Israeli Holocaust Memorial Strategies at Yad Vashem: From Silence to Recognition – Natasha Goldman

pg 103 – The memorials installed from 1953 until the late 1970S are either figural or minimalist in style and focus on the fighters, heroes, and martyrs of the Holocaust. Those installed since the 1980s,in contrast, tend to be conceptual or installationoriented, often employing visual strategies of absence and disorientation-what one may call postmodern approaches-and are dedicated to the victims and survivors of the Holocaust

105 – Yadvashem’s figural Wall ofRemembrance, a modified copy of Nathan Rapoport’s Warsaw Ghetto Uprising Monument (1948), epitomizes Zionist ideology: it embodies a heightened contrast between the passive old Jews and the fighting new Jews, thereby heroizing the resistance fighters. Until the 1990S, the relief of the fighters functioned as a sign for YadVashem as a whole (and was on the cover of the 1967YadVashem information pamphlet, reprinted until the 1980s). It is located on the square of the same name where Holocaust Martyrs’ and Heroes’ Remembrance Day takes place, Signifying a work to be viewed by large groups of people. Groups or representatives of groups are expected to leave the memorial with a sense of pride in the ghetto fighters and a clear message of Israeli strength. An acknowledgement of the difficulties ofsurvivors or sympathy for victims is markedly absent

107-108- ‘ Only the fighters, Bar-On states, were lauded and made welcome: “In the political atmosphere of the War of Independence, there was a tendency to legitimise only those who fought in the ghetto uprisings or with the partisans.”The Warsaw Ghetto Uprising became a principal element in the developing myth of heroism in Israel’s 1948War of Independence-the order calling for national mobilization even cited the uprising as a heroic Jewish precedent.

pg111- Bernie Fink’s Memorial to the Jewish Soldiers and Partisans Who Fought against Nazi Germany (1985) is dedicated to the Jewish heroes of the Holocaust who fought against the Nazis as Allied soldiers, as partisans, in the resistance movements, and in the ghettos. Even during the changing atmosphere regarding opinions about the Holocaust in the mid- 1980s,YadVashem still filled its function as a memorial dedicated to “heroes and martyrs.” Six great, oblong, hexagonal granite blocks (representing the six million) rest in two stacks of three, forming an opening in the shape of a Jewish star.The monument stands in front of a tiered sunken plaza in the shape of the menorah, recalling ancient Jewish rebellion. Clearly symbolic elements heighten the connections to heroism, while the imposing sleek forms are linked, as is Schwartz’s memorial, to minimalism. Fink’s memorial was built just on the cusp of a historical moment when attitudes were beginning to change radically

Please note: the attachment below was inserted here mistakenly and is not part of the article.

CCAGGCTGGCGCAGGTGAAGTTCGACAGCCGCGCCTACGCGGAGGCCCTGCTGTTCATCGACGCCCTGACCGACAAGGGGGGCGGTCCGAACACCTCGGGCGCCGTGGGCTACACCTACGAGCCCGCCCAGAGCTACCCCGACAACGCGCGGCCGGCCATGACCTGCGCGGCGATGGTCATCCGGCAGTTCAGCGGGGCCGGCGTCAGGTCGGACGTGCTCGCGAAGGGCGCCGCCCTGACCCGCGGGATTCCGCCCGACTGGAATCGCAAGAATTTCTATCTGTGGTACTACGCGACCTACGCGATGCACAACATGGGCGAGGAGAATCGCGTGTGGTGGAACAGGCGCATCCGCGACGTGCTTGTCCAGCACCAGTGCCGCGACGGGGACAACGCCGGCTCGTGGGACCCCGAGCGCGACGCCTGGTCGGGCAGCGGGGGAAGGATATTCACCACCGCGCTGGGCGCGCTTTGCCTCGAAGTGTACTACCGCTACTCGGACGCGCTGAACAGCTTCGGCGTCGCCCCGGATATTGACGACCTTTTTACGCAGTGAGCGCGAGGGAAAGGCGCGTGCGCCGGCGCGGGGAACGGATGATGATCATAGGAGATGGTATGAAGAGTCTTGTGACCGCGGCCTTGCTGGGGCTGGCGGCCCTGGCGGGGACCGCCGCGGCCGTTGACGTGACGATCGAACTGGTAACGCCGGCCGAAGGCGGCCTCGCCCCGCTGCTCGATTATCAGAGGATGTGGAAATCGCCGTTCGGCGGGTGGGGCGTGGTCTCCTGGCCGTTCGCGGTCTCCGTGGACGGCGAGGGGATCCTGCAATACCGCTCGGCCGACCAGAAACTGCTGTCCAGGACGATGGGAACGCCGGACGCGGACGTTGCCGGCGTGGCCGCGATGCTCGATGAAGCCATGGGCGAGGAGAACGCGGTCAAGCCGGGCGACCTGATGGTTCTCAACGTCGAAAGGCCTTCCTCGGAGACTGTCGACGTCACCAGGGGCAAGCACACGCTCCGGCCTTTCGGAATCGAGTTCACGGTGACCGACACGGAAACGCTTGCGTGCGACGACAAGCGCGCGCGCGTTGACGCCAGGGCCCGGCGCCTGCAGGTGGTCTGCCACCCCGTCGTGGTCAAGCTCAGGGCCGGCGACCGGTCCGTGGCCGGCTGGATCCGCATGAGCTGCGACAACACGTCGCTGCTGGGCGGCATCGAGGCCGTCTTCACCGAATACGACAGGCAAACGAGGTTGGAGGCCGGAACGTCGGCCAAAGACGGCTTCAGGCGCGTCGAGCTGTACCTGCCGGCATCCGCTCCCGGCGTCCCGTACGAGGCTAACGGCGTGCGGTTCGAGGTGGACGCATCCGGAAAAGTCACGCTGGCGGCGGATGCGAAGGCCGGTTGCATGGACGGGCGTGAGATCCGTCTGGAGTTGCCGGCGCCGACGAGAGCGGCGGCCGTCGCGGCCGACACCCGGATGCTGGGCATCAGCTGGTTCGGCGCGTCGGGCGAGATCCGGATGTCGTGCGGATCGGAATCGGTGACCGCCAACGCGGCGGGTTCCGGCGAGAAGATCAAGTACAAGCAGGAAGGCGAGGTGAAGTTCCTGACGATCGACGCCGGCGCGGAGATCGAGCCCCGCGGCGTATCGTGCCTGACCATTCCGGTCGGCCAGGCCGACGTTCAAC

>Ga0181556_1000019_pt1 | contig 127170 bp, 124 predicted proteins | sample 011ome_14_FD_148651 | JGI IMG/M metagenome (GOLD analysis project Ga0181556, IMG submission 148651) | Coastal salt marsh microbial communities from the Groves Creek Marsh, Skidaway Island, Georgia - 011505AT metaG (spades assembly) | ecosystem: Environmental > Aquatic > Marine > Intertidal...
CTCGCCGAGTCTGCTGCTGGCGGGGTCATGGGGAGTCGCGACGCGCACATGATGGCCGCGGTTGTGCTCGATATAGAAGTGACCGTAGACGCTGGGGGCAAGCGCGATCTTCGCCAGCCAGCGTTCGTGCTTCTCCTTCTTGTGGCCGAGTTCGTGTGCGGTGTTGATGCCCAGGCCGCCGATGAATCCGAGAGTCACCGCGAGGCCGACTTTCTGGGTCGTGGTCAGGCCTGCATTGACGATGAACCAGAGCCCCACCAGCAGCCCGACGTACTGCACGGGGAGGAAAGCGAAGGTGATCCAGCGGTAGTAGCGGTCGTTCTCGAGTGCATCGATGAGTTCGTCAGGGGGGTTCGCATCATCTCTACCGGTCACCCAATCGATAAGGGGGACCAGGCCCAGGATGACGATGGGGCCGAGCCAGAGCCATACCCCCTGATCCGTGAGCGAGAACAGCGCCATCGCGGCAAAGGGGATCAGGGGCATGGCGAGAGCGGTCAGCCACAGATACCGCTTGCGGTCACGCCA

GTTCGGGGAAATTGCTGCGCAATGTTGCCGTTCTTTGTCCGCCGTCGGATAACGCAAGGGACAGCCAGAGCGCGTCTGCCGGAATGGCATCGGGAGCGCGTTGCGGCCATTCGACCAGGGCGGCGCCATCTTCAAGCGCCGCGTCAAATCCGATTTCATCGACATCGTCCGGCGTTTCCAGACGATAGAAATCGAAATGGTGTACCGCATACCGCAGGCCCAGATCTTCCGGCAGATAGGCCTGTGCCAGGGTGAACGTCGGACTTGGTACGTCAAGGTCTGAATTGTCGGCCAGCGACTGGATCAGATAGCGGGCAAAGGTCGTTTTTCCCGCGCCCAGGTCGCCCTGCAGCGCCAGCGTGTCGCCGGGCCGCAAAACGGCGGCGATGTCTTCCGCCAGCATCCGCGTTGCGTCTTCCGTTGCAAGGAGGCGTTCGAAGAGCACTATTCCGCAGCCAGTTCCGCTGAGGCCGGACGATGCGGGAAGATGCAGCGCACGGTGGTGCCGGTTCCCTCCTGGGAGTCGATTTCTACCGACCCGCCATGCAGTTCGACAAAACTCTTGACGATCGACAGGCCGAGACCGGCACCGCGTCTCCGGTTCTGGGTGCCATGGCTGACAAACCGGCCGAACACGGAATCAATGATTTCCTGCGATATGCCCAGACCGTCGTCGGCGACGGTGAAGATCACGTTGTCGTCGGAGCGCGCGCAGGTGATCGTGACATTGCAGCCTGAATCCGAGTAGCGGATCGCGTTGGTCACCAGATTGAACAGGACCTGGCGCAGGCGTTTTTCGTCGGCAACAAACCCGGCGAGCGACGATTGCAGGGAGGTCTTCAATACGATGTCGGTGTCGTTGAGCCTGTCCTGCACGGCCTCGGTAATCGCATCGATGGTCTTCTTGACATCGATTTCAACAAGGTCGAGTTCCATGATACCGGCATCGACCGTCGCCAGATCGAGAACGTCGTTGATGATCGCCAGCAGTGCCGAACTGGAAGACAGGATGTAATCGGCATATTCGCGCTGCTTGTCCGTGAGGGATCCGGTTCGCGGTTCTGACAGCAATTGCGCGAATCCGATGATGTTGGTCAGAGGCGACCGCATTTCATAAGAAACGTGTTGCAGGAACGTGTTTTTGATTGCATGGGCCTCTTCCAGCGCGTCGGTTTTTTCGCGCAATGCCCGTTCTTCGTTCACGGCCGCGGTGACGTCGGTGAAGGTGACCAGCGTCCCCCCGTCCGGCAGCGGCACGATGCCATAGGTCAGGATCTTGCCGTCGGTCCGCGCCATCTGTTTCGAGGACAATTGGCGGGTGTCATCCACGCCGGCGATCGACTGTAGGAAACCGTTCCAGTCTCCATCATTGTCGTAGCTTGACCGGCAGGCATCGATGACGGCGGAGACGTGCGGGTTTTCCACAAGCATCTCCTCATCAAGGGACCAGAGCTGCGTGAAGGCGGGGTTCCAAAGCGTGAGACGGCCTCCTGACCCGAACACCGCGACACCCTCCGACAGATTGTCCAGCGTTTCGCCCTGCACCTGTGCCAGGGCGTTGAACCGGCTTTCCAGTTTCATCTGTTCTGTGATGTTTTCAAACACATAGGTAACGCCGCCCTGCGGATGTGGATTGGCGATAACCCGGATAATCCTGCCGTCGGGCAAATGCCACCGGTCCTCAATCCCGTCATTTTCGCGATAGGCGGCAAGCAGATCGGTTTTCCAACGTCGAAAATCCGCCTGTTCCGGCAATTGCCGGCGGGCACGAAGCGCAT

pg 112- 115 .Upon entering the memorial, the visitor passes a large. mounted square of clear glass, inscribed to the memory of the children, and walks into a bunkerlike tunnel that leads to a hollowed-out underground cavern. On the right hangs a plaque of Uziel Spiegel, Abraham and Edita Spiegel’s son. Through a door and around the bend, the visitor is greeted by atonal music and a recorded recitation in English and Hebrew of children’s names, ages, and places of origin, coinciding with large-format photographic portraits of children. They appear to represent a range of nationalities and religious backgrounds. A small door allows people to enter Single file and leads to a darkened room. Reflected in mirrors, five memorial candles splinter into millions oflights. The Talmud states that souls of unburied dead never find rest in their endless wanderings about the universe, and the reflecting flames are for Safdie “the souls of the children.t'< A path leads visitors single-file through the space: As the room is disorienting and filled with both darkness and light, it might very well be the kind of visual code that Laub and Podell speak of when they write that art about trauma is marked by empty spaces, disorientation, and discomfort.e- The change in attitudes in Israel allowed viewers to accept the visual metaphors and aesthetic codes employed in the Children’s Memorial. Regardless of visitors’ reactions (some have called it “pure kitsch”), the memorial clearly does not depict Zionism in the guise of ghetto fighters. The move toward sympathizing with the-innocent victims who were not fighters coincided with an acceptance ofsurvivors and their stories that started in the early 196o~ with the Eichmann trial. These attitudes visually coalesced in Safdie’s memorial in 1987.’when trauma had become an accepted medical condition for which the survivors and their families were treated. The psychotherapist Dina Wardi describes the role children play in family memory and inherited trauma. The sign of the candle, for instance, takes on heightened significance when viewed in terms of Israeli psychotherapeutic practice that addresses trauma. While ‘candles in the Children’s Memorial signify deceased children, the metaphor of the candle more broadly signifies the memory of deceased family members in survivors’ families. About the work Safdie said: “The more I entered the material, the more I became convinced that what was needed was a ner neshama, a memotial candle, multiplied to infinity through its mirror imag’e.”45 A ner neshema, in the Jewish tradition, is a sign for the dead. Wardi describes the role of children of Holocaust survivors who are singled out to represent those who died in the Holocaust. Following ancient Jewish tradition, children often bear the names of dead relatives.When named after relatives who died in the Holocaust, she explains, these children, whom she calls “memorial candles,” often bear the burden of Holocaust mourning for the entire family. Wardi observes that survivors often Single out one child to bear the burden of memory and death. That child often functions as a metaphor on whom parents unload their needs and conflicts.s” Survivors considered the establishment of new families a response to the central element in the Nazi plan: to exterminate all Jews of Europe, and very important, mothers and children. “I was born in 1946, “relates one survivor, “I have three given names: Arye, Zvi, Moshe, and three family names. I am actually carrying the whole family around-on my shoulders.”47The other children in the family, at least consciously freed of these burdens, grow up to have semi-normal lives, while the memorial-candle child often has trouble with relationships, careers, and family.The memorial candle is the emotional healer, while the Siblings are the physical healers, establishing their own families and thus “rebuilding” entire families.t” Bar-On contributes to this research by demonstrating that not only the memorial-candle children, but also their Siblings bear the burden of memory and trauma.t? Classical memory theory orders images in empty spaces (such as empty buildings) , so as to ensure better memory. In the case of the memorial candle, the memory of a dead relative is “shelved,” so to say, on the body of a living child, and memory spaces become a kind of memory body, for which there seems to be no precedent.P It might be safe to say, followingWardi, that the memorialcandle child functions for the parents as a continual, if rarely expressed, shock of past trauma. A memorial for victims who are children is easier to make than a memorial for victims who are adults-and it is here that this memorial comes close to fulfilling what Bennett calls the “moralizing” function of works of art that clearly spell out “good” victims versus “evil” perpetrators, thereby leaving the position of the viewer allied with the victim and never contemplating his or her potentiality for sadistic behavior.” In this instance, children obviously are not able to lead a resistance fight; their passivity is accepted as morally right and just. One could argue that the memorial embodies Zionist ideology that heroizes the fighter and blames the victim-the only reason these victims are not blamed is because they are children.P If the tradition of private mourning existed in the naming process described above, a more public shift in attitudes slowly developed. Bar-On’s study of Israeli families coincided with a noticeable change in Israeli society in the ‘970S and ‘980s, marked by a less judgmental attitude toward Holocaust survivors and a need to speak: “Acknowledgment of complex emotional processes, of the need for self-actualization, and of differences between individuals and generations came about only in the seventies and eighties. A more mature society emerged, which learned to acknowledge the high cost of previous patterns.l’P